When it comes to the financial industry, it seems that the problem isn’t doing something wrong, it’s getting caught. Bank of America found out the hard way that it’s better to charge shrouded fees for card replacements, overdraft protection, or monthly maintenance than levy more visible debit usage fees. And now they’ve found the easiest way to charge fees: find people who are already willing to pay them. Preferably people who are so strapped for cash that they don’t have much choice.
Regions Bank, which recently dropped its $4 debit card fee pilot, will now offer payday loans of the sort you’d normally find offered by predatory opportunists. Yes, the Ready Advance program’s terms are (slightly) better, but some of their loans come out to 120-262% APR, inclusive of fees. But let’s be perfectly clear: Regions is not rescuing its customers from irresponsible lenders. The bank is offering the same ethically dubious service, and undercutting its payday lender competitors.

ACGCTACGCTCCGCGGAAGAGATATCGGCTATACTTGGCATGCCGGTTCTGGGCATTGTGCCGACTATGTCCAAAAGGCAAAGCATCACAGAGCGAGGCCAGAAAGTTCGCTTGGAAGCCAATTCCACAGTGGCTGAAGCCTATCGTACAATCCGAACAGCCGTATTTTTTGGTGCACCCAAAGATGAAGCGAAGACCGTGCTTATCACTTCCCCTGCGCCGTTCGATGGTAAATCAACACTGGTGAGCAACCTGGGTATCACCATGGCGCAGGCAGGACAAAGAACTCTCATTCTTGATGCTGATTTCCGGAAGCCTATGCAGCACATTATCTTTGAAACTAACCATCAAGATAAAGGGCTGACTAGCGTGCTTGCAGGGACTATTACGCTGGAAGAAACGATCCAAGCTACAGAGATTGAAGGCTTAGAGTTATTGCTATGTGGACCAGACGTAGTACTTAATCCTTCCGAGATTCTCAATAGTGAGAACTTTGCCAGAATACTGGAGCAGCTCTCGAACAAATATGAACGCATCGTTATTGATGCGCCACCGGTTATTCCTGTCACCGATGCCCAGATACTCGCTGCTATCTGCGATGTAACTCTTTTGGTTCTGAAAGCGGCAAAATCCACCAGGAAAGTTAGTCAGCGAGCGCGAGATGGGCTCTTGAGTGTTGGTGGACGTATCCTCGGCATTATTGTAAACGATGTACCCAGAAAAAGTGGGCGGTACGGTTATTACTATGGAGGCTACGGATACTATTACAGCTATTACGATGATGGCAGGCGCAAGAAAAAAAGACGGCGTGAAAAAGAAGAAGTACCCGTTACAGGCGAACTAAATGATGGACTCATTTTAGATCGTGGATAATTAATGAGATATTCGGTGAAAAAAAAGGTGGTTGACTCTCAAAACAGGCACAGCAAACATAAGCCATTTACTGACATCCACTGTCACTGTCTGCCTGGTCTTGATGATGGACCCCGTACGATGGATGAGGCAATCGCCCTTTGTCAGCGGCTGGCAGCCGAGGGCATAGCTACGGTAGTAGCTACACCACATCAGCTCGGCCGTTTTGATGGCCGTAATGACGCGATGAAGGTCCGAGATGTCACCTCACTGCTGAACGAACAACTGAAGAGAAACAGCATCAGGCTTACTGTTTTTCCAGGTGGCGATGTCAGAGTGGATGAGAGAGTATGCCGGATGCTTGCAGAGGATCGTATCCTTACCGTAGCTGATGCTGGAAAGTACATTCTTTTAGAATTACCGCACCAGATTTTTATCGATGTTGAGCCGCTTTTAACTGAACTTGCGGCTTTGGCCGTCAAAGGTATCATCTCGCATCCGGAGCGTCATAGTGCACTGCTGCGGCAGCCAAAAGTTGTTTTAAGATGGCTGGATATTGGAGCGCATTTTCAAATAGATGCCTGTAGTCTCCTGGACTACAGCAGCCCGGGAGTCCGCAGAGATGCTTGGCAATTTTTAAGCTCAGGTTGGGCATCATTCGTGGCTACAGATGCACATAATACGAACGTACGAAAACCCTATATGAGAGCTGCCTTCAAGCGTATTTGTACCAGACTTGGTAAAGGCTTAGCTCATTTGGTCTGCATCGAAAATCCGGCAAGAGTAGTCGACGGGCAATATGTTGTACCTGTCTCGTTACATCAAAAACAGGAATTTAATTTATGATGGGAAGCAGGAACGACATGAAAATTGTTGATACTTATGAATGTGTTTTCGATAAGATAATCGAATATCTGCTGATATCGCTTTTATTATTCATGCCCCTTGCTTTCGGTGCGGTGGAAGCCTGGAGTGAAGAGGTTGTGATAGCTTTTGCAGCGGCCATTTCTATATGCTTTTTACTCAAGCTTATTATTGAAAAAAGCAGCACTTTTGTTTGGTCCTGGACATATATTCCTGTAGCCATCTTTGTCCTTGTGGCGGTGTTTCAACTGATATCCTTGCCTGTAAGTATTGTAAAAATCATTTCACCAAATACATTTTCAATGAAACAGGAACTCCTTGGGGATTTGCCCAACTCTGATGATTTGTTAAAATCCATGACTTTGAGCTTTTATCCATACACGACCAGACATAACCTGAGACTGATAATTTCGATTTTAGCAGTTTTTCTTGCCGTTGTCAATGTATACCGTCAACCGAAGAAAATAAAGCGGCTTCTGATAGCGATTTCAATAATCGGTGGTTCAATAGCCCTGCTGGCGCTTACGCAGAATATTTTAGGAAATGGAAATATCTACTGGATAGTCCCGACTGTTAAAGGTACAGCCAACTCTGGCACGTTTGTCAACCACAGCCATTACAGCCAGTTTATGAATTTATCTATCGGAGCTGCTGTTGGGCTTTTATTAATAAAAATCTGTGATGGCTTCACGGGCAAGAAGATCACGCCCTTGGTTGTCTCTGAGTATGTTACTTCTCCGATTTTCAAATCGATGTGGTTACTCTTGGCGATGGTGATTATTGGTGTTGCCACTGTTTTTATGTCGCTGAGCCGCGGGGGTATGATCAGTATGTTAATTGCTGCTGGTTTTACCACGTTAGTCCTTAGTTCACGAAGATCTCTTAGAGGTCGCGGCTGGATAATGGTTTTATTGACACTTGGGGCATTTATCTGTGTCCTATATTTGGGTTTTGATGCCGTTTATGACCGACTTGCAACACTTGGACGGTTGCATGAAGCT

A “reliable resource” that takes care to cover its a**
Regions Bank paints the program as a “reliable resource” for “unexpected expense situations” that provides its users with “added financial control.” That is the pitch. But buried at the bottom of the page:
Note: This could be an expensive form of credit. You will be charged a Cash Advance Fee of $1 for each $10 you advance. Advances taken must be repaid quickly. Ready Advance is intended to be a short-term product to meet your cash needs. It is not recommended as a solution for long-term financial needs.
A payday lender’s fees might be extortionate. But Regions’ is hardly better, and its disclosure practices suspect. It lists a fee of $1 per $10 borrowed, as well as a 21% interest rate on all unpaid balances. Taken together, this comes out to at least 120% APR – but the fees are not listed in the same place. On the Ready Advance landing page, the last paragraph lists the 10% cash advance fee, and below that, in small print, is the APR charged on outstanding balances and is assessed beginning when the loan is taken out, with no grace period.
The price of a Regions Ready Advance loan
|Paid on time||Paid in 2 months||Paid in 3 months|